But please behave yourselves and as always obey the law and think of safety.
Yours and those around you.
It’s the beginning of a busy three months for the New Braunfels Police Department, as the annual wave of summer visitors is expected to flock to the city’s rivers in droves through Labor Day.
The local police are tasked with keeping order on two of Texas’ most popular summer destinations in the Comal and Guadalupe rivers.
“And we’re pretty much out there every day, in some form or fashion,” NBPD Lt. John Wells said.
In year’s past, the city has sent at least 25 officers to patrol the river on weekends, but now, Wells said the police presence on the rivers is based on need.
Over Memorial Day weekend, he said anywhere from 40 to 50 officers were patrolling the rivers, and they handed out 338 citations and arrested 32 people.
“We’ll probably have a similar amount of officers on the river for the big weekends,” he said.
During the week, the six officers on the NBPD’s Community Response Unit handle the bulk of the river patrolling duties, he said.
They must enforce what in recent years has been a growing number of New Braunfels-specific river laws — governing everything from cooler size and boom box noise levels to making sure there aren’t any beer bongs or Jell-O shots on the river.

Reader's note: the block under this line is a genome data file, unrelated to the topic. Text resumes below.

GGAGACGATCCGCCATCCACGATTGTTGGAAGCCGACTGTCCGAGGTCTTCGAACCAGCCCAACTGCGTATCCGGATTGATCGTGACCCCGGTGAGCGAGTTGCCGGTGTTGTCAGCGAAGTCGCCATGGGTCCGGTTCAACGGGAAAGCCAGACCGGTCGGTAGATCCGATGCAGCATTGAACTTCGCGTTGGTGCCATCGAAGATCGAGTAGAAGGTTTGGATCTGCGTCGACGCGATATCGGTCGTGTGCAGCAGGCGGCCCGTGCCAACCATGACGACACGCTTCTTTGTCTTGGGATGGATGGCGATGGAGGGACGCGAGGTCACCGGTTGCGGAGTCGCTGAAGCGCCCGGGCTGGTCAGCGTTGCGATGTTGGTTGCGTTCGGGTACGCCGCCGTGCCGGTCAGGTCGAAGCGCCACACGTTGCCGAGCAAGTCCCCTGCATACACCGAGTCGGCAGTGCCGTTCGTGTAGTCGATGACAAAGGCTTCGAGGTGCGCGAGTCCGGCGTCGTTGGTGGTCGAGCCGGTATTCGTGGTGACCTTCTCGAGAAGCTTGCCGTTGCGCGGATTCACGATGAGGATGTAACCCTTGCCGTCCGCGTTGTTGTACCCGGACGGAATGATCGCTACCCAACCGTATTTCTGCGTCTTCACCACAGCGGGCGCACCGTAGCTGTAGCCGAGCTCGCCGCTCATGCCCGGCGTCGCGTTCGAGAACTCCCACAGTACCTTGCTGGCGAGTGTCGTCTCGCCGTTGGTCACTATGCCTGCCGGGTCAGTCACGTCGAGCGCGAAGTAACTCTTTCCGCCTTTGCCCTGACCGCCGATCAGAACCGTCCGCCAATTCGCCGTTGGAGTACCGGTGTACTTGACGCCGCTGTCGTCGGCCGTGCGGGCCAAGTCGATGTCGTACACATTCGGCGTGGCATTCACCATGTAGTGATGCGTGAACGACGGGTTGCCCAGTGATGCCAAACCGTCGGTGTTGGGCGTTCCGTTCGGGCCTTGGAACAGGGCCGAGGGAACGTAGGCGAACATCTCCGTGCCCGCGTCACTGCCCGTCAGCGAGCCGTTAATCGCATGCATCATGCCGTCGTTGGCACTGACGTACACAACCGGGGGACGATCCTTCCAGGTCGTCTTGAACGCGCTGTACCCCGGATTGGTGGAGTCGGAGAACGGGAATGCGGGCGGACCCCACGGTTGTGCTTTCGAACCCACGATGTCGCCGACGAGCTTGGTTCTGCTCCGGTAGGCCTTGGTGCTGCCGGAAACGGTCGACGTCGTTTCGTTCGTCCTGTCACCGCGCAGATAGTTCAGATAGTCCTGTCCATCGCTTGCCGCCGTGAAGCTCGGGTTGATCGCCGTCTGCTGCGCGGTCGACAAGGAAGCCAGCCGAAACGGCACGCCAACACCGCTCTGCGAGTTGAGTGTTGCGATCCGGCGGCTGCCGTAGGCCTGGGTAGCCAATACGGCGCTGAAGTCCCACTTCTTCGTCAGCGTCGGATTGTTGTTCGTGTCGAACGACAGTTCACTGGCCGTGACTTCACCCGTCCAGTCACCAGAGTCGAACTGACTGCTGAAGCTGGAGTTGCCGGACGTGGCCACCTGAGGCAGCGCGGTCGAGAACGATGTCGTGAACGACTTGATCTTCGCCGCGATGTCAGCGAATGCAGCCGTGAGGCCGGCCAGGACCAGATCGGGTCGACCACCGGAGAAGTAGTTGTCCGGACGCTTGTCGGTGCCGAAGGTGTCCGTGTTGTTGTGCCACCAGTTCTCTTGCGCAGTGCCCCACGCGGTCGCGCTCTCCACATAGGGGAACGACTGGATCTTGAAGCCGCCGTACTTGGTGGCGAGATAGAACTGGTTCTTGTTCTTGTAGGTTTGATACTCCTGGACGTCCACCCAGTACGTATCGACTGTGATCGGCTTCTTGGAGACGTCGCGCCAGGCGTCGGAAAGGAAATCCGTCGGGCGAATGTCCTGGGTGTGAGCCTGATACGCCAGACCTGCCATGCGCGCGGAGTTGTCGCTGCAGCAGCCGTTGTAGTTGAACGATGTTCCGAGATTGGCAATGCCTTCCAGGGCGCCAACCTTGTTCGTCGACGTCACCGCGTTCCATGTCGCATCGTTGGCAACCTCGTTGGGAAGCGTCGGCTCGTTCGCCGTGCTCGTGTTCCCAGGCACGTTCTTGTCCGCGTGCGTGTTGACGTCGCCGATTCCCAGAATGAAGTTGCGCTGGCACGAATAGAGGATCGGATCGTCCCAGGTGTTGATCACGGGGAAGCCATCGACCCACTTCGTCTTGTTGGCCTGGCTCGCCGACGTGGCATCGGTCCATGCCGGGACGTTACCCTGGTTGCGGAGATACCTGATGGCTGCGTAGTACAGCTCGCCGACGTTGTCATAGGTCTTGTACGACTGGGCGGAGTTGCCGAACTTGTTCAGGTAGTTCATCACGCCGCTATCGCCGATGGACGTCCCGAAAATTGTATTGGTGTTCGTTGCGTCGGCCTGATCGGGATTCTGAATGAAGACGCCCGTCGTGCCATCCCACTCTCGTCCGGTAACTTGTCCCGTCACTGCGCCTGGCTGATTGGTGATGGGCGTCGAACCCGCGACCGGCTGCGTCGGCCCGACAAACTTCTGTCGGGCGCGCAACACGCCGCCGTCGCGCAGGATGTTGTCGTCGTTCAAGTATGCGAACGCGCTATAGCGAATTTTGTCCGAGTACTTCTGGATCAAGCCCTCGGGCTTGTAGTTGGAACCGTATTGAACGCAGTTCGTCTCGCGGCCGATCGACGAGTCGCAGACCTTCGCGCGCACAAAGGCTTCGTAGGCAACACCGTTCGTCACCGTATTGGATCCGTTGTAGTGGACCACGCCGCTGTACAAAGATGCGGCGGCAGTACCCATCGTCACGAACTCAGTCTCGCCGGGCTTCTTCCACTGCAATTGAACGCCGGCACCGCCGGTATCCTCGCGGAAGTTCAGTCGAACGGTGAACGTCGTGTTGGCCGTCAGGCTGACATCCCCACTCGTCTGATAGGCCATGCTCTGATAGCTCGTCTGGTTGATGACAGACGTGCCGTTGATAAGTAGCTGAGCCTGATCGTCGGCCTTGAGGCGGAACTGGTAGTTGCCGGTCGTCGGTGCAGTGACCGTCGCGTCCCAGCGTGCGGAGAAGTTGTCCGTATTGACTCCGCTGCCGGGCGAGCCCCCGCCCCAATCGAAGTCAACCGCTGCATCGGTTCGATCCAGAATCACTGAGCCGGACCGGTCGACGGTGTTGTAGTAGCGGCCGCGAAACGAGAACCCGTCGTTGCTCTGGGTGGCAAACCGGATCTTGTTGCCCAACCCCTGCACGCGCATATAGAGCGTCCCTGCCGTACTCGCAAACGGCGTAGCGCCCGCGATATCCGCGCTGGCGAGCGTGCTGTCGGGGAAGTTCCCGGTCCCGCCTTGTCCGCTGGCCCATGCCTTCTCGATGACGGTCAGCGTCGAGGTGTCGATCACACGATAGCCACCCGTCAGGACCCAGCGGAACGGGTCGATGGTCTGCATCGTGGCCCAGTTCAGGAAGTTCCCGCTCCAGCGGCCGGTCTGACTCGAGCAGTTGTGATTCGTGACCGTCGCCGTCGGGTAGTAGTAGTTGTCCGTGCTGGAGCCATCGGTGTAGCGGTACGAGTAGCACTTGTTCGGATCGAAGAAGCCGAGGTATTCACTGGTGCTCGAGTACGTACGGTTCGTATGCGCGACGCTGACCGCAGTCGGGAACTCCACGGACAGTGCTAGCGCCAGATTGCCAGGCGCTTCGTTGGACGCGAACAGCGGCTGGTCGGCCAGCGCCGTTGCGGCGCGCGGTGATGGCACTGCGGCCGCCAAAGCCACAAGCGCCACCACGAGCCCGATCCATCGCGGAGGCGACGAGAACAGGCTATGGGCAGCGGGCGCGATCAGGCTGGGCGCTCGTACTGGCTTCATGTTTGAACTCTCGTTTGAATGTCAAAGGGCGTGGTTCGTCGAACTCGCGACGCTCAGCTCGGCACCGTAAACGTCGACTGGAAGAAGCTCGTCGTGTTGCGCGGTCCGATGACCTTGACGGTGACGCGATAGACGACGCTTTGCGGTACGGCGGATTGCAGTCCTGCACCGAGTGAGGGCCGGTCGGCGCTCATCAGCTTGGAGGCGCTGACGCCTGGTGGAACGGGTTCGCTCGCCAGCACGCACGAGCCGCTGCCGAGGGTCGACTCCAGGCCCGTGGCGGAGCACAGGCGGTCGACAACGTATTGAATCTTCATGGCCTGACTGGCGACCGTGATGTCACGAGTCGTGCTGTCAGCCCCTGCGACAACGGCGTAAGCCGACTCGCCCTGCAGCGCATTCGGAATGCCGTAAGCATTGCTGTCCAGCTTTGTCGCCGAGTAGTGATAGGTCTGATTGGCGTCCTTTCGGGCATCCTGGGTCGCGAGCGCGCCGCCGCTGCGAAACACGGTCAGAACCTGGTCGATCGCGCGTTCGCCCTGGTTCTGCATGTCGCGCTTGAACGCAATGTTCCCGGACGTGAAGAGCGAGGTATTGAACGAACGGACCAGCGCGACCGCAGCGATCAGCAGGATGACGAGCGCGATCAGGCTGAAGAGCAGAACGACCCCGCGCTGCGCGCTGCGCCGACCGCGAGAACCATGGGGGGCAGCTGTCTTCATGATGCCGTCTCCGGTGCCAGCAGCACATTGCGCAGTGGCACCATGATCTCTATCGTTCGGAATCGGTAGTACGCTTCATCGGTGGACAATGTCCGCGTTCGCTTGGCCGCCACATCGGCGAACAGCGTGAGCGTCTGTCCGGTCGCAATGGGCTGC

He said whether to issue a citation is based on an officer’s judgment, with many people getting a warning if they are breaking the rules for the first time.
“It’s pretty much officer discretion, as we don’t have any real specific guidelines,” he said. “There’s no quota we have to meet, and nobody gets an award for writing the most tickets.
“Public safety is our main concern, and that’s what we focus on.”
Keeping order can be a challenge when thousands of people are tubing in both rivers at once.
He said police were called to a domestic disturbance May 30 that sounded serious when it came across the radio. When officers went to check on it, a knife fight broke out at the tube chute, sending two men to the hospital with stab wounds.
“It can be tough,” he said. “We have to put people where the crowds are, and that ay not be where a crime is being committed. Unfortunately, that’s just what we have to deal with.
“But it all boils down to public safety. We want people to have a good time, enjoy the rivers, and be as safe as possible.”